About Me

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The past two years have been all about adjusting to motherhood and finding my way through it via craft. The out pouring of this came in the form of my blog Aunty Mum. Now I'm finally finding my feet, the children are growing, I'm getting some independence and my interests are morphing . . . into cooking. Join me in exploring creativity in many forms, food, fabric, frowns and laughter.

Sunday, December 30, 2012

Gender Unknown

DSCF0412 I’m making more baby clothes as my mum’s posh friend Ann-Marie is expecting her first grandchild on Valentines Day. Being the woman AM is, she doesn’t want to know the gender of the child until it’s born. Well, that’s all well and good for her, but when it comes to making something for this child I’m feeling very out of my depth. The pattern I’ve chosen is from a vintage knitting and crochet magazine called Stitchcraft (which, I’ve discovered you can find online and on EBay). I was fortunate enough to be given about 20 of these a couple of years ago and they’re great for children’s creations.

Anyway, having chosen the pattern above I decided that lemon would be a gender neutral colour. However, upon starting it I’m rethinking my choice.

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I am loving the pattern and have no issues with that. I’m just feeling that it’s still leaning a little toward a ‘girl’ style. However, there’s no guarantee that it won’t be a girl and then I won’t have a problem at all. Oh the dilemma.

And I have spent much time thinking of Alice from the blog Crochet with Raymond as she has coined a term “rabbiting” for when she has to back knit for rows to undo a mistake. It’s such a wonderful word because that’s exactly the sound one makes when back stitching, or even whipping needles out of a project and unravelling to a certain point. And it was during one of three rabbit sessions I’ve had on this jacket already, that I realised I missed Alice’s blog. I was going to put a link to her blog (even though she stopped writing it a few months ago), but I had a wonderful surprise . . . she’s writing a new blog called Hookknitspin. If you haven’t seen it I urge you to pop along. She is fabulous.

Well, it’s late once again and I really must head for my bed. I’ve been trying to finish Anne of Green Gables the past couple of nights, but as my days seem to be taken up with intermittent games of Skipbo, making chocolate mousse on demand, and generally entertaining the masses (i.e. the little darlings) I’m exhausted by the time I get to bed and can’t read for long. Perhaps tonight will be the night.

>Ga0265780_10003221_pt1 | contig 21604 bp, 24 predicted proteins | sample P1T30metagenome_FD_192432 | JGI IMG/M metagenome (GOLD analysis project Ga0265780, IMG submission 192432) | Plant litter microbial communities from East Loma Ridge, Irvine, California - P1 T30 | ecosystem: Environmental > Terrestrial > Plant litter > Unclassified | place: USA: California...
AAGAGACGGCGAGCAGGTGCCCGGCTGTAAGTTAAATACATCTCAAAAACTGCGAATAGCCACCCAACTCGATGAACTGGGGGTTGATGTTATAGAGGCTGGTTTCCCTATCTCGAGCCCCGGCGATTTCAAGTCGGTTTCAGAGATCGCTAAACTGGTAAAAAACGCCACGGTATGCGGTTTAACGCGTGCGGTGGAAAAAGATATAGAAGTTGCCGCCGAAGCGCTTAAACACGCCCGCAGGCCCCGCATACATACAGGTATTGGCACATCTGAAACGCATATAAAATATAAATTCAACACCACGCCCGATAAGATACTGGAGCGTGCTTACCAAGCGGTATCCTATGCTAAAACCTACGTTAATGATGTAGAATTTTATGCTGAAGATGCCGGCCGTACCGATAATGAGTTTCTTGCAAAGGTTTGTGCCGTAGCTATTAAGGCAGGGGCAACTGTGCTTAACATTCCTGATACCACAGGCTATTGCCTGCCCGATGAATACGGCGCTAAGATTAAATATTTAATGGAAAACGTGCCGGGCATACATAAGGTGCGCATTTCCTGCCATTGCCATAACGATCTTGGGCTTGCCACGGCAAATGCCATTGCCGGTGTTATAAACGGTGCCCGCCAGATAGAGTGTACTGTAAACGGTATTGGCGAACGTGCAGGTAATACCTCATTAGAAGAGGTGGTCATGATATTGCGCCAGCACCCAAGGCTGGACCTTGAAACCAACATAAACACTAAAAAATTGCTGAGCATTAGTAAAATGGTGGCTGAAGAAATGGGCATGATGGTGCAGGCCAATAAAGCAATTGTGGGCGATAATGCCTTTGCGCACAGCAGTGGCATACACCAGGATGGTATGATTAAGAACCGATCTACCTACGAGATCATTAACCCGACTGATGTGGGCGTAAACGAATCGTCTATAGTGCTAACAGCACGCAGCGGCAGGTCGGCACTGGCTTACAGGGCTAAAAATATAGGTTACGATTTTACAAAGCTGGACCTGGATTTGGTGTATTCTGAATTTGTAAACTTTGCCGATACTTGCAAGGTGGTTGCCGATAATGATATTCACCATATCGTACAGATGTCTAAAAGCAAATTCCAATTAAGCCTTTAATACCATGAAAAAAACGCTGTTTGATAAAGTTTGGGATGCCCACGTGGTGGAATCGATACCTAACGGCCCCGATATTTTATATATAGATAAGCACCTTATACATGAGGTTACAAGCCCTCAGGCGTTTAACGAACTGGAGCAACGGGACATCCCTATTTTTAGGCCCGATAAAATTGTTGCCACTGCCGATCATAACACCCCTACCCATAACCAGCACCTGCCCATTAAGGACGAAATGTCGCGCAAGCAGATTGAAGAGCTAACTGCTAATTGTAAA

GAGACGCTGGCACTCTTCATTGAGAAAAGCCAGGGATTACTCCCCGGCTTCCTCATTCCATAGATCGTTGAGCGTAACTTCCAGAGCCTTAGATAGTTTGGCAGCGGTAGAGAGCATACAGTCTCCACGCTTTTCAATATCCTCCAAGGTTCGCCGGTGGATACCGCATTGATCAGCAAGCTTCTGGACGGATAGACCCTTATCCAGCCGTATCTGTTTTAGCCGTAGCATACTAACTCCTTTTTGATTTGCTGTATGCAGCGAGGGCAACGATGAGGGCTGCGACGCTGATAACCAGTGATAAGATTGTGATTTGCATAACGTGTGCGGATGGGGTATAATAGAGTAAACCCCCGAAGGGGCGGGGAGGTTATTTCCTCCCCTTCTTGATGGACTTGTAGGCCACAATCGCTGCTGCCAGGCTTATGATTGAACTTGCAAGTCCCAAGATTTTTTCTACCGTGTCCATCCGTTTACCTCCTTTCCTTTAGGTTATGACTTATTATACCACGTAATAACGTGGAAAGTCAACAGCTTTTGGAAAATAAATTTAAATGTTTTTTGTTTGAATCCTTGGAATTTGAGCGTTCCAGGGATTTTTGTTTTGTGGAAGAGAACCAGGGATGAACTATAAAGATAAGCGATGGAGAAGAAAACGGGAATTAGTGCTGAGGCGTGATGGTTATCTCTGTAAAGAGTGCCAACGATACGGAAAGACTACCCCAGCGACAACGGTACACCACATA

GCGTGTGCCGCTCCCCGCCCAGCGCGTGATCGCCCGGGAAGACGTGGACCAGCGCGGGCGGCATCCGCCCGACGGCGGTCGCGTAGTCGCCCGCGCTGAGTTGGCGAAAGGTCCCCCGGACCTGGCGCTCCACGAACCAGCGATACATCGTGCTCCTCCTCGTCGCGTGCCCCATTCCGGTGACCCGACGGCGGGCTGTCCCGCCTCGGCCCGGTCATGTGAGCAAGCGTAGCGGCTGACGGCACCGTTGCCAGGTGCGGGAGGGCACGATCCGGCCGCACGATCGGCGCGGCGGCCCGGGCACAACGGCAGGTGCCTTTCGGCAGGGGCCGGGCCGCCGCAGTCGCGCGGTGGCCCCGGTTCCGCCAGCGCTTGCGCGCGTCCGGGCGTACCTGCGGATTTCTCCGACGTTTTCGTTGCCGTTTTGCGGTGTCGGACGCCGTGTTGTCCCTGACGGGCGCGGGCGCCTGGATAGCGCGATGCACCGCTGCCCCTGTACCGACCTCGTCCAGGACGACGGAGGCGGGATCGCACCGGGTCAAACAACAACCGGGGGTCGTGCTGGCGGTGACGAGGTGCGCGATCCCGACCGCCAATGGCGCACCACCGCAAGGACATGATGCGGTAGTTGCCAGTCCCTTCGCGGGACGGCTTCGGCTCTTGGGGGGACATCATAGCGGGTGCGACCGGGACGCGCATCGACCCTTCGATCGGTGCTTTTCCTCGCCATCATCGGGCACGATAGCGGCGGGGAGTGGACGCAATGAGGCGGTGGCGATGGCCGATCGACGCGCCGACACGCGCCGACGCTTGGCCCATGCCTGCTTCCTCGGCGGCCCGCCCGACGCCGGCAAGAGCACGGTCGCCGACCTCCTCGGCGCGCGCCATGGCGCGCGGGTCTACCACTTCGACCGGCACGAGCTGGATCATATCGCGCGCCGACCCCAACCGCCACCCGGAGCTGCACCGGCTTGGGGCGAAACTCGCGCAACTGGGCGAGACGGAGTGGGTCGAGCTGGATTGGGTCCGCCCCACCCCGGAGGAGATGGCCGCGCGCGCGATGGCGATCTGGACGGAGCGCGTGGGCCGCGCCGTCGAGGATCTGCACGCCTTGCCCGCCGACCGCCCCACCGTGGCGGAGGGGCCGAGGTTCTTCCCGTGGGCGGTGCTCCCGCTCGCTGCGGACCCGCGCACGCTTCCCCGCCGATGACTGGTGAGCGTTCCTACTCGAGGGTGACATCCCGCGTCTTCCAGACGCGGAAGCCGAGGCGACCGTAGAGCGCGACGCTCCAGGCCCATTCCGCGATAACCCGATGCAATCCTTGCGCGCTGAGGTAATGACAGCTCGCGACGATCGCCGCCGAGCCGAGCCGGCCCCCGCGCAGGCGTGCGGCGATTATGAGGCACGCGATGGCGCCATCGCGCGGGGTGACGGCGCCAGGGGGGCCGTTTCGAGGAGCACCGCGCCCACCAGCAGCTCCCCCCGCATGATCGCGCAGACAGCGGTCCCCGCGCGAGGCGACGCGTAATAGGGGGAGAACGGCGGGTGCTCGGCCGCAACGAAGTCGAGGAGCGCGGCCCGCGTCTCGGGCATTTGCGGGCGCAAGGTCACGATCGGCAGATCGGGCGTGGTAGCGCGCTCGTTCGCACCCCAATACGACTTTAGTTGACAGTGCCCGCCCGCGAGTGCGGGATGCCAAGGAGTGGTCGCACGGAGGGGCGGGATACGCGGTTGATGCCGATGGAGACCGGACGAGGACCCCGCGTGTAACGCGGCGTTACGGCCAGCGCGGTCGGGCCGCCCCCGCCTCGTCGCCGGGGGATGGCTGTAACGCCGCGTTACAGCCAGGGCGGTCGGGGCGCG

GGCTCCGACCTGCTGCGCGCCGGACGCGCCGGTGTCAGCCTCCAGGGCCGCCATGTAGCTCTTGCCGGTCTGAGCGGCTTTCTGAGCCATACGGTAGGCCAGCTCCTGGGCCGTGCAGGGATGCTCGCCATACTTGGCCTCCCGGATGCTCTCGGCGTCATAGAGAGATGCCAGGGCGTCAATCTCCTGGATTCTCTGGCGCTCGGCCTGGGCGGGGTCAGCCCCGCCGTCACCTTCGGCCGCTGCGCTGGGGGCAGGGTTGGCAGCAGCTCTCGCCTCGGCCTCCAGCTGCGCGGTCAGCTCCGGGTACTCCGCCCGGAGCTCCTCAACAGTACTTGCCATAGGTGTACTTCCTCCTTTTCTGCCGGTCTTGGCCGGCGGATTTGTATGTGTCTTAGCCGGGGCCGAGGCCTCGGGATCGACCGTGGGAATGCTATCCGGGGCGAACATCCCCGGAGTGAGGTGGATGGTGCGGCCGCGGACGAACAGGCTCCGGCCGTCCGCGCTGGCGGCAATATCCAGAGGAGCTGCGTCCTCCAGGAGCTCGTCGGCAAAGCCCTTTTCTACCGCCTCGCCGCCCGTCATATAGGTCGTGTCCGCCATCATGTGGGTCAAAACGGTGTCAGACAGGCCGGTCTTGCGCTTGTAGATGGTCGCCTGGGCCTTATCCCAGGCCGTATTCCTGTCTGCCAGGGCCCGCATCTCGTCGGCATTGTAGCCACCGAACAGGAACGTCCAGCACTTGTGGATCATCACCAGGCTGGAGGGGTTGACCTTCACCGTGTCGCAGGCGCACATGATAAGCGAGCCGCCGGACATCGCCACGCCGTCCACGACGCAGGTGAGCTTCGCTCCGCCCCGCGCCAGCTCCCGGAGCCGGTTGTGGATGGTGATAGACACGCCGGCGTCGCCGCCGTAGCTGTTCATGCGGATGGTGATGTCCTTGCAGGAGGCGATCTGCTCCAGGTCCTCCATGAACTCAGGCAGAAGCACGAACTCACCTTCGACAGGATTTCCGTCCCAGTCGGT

Catch you again soon.

Tuesday, December 25, 2012

A Very Merry Christmas

 

 

I can’t believe it’s all over for another year, although it’s probably a good thing since I’ve been going since 5.30 this morning and it’s now almost ten at night.

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I had to share this photograph of Janae with her favourite gift of the day . . . mostly because you can see the clock and the awful hour of the morning that it is.

Ah well, we have all survived the day and now they’re all sound asleep again.

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Dad decided that the children must have been pleased with their gift haul as it was quite peaceful in our home today. He’s decided that peacefulness equates to happiness. He’s obviously not around when a serious game of “Silly Beggars” is going on (that being play fighting with as much noise as a child can muster). But, speaking of Dad, he was very happy with his gift . . .

 

 

 

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It really is a shame that it’s summer here as I’m sure, had it not been 25 degrees C when he put it on, it’d have stayed on for days. It is such a wonderful feeling as a knitter or crocheter to have the recipient love their garment isn’t it.

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As for me, this year Santa brought something I’ve been asking for for three years now. I’m sitting under it now writing this blog, enjoying the cool night breeze, hearing the fireworks going off in the distance and just loving every moment of it.

The floor is littered with the debris of 30 Christmas crackers Janet kindly brought with her and her family. She had “doctored” them as she says and the gifts inside were fabulous. My belly is so full that I’m hanging out to lay on my bed and pass into peaceful slumber, and yet going past the plate with macaroons, Christmas Jelly Slice and Lemon Tarts without picking up something is proving something of a challenge and there’s so much food left over I can’t help wondering if perhaps I over catered somewhat.

Ah well, that’s the trouble with Christmas I suppose. So I’ll leave you with some photos of the most successful gift of the year . . . Rogan’s rocket launcher. It never ceases to amaze me how the least expensive gifts are the best. They’re in their pyjamas ready for bed (actually Rogan’s been in his all day as they’re his Christmas ones and he felt that he had nothing more appropriate to wear on Christmas day) and it’s pouring with rain, but their enthusiasm was so infections I even got out in the rain and launched a few rockets.

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  I trust you have had a merry, family and fun filled day with joy and laughter. And may tomorrow be just a great.

Sunday, December 16, 2012

Christmas is coming

I’ve been so busy lately trying to finish my father’s Christmas gift that I’ve been neglecting blogging. But, this morning I managed to get it completed (all bar buttons which I’ll get tomorrow).

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I know I’ve said it before, but this was just so much fun. Every row took a small amount of concentration, which was great for me as I’m easily bored. Janae is a little worried that it’s a “girl” colour, but I don’t think so.

I got the pattern from this magazine:

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It’s old but I’m sure you’ll find it on Ebay. There are a couple of other projects I’m dying to try too, but need to get Christmas out of the way first. I must admit, it feels strange giving my father a snuggly winter jumper when it’s 25 degrees outdoors, but I know he’ll understand. One thing I must point out: the pattern was written using Aran wool, which I believe is 10ply. It was difficult to find good quality 10ply wool and difficult to find the colour I was looking for. So, on a huge and wobbly limb I went and chose an 8ply or double knit instead. I used the same sized needles as specified in the pattern and chose one size bigger to follow. It looks like it will be a perfect fit.